Orlando fails to protect the disenfranchised
You have failed us, Orlando. Talking about your intolerance for nazis — you shouldn’t capitalize the name of something that should not exist, because capitalizing communicates that you validate a thing — comes at a steep price for many Jewish people. For those of us who have done the hard work of coming to terms with the effects of the Holocaust, and the damage it has rendered in our families, the sight of a nazi flag is not free, cheap, or easy: It steals time from family, it robs capacity from work, it subverts our humanity, and it prohibits the pursuit of happiness that is supposedly sacred and inherent to all citizens of our nation.
You talk of punching nazis, and standing up to hate. But you do so through the safety and protection of social media, and in the company of like-minded people where your words mean nothing; your lack of action indicts you. You do not celebrate Jewish people, and our tremendous contributions to culture and society. Instead, you stand atop our pain triumphantly patting yourself on the back for comfortably expressing your disdain at one of humanity’s most visible and widely despised villains: the antisemite emboldened into unspeakable atrocities of industrialized murder and legislated dehumanization.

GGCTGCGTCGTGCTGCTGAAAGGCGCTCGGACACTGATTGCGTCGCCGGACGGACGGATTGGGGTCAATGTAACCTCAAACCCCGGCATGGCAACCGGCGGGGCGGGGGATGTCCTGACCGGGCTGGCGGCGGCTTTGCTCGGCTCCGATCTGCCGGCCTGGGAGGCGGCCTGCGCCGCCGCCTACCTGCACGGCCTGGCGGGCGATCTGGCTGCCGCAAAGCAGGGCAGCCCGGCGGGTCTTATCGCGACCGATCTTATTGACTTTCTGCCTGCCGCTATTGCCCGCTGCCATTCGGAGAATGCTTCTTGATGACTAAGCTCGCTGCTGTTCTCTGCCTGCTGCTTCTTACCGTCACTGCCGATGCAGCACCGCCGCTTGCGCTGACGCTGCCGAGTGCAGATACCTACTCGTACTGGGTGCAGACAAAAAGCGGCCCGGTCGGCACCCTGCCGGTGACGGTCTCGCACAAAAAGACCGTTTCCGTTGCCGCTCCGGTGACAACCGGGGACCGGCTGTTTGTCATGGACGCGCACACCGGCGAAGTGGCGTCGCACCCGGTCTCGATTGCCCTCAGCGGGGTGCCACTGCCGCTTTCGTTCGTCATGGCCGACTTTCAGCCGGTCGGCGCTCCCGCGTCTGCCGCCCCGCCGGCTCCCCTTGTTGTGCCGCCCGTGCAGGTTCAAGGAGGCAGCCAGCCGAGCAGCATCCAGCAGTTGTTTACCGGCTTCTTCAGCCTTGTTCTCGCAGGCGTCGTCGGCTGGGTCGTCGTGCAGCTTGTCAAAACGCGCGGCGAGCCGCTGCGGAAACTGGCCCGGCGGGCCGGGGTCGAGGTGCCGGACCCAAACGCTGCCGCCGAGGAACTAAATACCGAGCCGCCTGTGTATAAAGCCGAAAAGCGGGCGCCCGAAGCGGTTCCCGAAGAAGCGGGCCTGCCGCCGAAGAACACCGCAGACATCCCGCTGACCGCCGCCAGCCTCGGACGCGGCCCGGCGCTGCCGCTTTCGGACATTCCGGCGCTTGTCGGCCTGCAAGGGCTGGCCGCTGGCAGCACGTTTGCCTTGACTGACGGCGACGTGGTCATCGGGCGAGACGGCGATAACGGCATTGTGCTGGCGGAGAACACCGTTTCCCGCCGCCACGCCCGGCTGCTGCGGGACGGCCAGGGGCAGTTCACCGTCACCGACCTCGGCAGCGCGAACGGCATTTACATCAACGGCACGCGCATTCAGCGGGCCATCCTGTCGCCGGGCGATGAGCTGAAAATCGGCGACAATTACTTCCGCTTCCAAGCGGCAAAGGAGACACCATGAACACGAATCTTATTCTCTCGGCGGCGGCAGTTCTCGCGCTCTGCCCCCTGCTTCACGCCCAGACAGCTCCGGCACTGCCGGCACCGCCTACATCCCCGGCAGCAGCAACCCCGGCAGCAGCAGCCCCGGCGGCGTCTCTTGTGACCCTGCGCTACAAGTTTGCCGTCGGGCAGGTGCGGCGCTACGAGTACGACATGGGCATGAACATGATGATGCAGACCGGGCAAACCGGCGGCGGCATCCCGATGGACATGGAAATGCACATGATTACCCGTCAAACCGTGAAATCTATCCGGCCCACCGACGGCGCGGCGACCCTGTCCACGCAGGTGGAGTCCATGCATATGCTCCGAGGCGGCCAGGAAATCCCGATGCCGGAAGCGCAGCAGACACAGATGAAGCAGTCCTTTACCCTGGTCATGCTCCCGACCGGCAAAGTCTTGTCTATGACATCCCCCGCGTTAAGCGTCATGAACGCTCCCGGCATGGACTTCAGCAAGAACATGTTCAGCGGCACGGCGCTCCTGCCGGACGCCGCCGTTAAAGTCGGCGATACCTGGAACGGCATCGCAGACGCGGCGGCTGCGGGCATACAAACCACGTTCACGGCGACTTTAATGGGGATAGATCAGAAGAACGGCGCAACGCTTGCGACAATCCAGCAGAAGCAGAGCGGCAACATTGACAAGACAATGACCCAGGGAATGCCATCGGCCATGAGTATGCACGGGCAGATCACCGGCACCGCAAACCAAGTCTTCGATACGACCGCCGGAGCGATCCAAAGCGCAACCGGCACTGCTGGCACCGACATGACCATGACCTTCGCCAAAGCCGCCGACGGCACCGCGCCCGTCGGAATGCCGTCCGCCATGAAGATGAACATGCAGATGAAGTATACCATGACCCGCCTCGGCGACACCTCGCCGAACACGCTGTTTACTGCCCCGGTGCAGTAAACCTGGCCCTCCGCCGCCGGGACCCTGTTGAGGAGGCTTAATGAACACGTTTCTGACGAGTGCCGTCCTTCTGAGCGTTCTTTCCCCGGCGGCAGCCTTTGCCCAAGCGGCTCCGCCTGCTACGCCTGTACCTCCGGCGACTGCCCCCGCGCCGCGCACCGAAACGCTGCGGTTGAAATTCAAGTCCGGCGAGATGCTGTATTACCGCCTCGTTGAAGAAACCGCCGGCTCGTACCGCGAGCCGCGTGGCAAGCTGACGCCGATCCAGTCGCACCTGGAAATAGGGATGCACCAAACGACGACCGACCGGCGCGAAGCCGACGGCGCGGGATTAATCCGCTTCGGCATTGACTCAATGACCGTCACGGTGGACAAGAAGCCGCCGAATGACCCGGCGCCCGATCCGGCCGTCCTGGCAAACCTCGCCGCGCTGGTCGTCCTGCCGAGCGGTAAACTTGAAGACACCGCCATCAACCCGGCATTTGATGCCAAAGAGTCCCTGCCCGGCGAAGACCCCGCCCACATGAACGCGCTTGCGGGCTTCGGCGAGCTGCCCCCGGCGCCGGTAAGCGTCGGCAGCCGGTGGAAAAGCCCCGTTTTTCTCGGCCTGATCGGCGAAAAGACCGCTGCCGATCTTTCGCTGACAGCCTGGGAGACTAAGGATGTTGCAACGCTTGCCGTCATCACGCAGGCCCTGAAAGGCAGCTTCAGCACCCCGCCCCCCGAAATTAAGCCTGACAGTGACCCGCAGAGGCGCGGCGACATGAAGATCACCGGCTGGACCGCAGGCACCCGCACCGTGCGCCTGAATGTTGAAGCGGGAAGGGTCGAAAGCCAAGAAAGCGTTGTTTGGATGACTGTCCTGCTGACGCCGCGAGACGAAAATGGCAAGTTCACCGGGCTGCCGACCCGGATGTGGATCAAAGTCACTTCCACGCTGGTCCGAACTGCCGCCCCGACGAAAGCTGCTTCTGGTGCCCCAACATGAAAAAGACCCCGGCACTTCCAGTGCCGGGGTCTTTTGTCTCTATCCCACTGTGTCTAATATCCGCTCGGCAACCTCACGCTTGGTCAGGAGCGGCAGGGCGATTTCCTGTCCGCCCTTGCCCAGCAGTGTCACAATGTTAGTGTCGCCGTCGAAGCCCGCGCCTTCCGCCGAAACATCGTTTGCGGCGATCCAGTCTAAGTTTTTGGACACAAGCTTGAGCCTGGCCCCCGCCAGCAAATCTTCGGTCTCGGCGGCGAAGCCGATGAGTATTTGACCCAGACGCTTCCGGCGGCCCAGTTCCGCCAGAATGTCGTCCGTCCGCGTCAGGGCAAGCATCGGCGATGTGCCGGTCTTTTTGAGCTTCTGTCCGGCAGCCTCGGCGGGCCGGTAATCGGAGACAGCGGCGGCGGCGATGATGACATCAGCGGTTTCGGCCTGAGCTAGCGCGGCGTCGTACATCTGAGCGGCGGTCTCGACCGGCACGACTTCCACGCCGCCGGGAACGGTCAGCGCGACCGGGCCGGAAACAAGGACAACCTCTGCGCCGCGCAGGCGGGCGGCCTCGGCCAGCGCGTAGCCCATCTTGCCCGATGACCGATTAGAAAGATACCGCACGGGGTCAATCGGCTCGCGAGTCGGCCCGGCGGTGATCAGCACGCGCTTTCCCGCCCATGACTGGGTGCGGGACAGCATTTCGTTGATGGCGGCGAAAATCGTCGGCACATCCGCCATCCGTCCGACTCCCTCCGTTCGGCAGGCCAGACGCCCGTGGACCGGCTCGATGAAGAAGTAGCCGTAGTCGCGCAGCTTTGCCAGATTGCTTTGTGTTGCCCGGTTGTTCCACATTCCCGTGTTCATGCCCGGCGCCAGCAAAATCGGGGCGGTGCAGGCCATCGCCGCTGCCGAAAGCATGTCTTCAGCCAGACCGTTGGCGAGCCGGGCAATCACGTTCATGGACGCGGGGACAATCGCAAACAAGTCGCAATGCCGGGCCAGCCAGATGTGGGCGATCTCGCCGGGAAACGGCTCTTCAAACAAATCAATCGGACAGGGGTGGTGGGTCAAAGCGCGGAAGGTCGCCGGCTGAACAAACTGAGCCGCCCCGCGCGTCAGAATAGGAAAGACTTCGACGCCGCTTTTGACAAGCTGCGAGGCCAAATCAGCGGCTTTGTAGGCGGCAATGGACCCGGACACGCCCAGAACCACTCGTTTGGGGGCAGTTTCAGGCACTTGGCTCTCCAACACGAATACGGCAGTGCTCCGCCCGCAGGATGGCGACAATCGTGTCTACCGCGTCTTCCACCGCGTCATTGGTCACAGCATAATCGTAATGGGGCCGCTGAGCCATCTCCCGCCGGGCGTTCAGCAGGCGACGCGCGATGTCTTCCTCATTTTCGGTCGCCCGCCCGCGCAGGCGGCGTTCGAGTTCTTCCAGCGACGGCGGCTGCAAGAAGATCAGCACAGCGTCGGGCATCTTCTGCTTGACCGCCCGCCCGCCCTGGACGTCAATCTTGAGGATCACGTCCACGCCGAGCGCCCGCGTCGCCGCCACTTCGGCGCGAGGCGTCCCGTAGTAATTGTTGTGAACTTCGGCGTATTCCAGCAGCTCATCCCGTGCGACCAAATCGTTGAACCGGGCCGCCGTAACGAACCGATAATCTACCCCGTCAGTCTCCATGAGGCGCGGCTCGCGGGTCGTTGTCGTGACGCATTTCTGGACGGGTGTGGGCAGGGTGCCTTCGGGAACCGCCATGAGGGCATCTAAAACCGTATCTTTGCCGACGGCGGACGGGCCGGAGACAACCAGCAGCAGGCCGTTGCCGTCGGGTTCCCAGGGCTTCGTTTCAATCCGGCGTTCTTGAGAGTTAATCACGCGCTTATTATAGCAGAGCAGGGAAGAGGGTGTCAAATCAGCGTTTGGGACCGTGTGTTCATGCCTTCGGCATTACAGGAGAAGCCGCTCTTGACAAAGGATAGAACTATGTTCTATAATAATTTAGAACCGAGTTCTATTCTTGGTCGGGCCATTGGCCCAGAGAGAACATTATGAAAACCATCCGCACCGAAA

But what do you say about the humanity, the resilience and the indomitable genius of Jewish people? You say nothing, because you either fail to see it, or you see it as less valuable than your right to participate in your long-treasured rituals of antisemitism. We see you Orlando. We see your pitiful values laid bare upon Parramore and cast aside when you drive past the throngs of homeless people on your way to theme parks, and airports that displace your regard for the humans suffering in front of you into the bank accounts of far off corporations that share your values.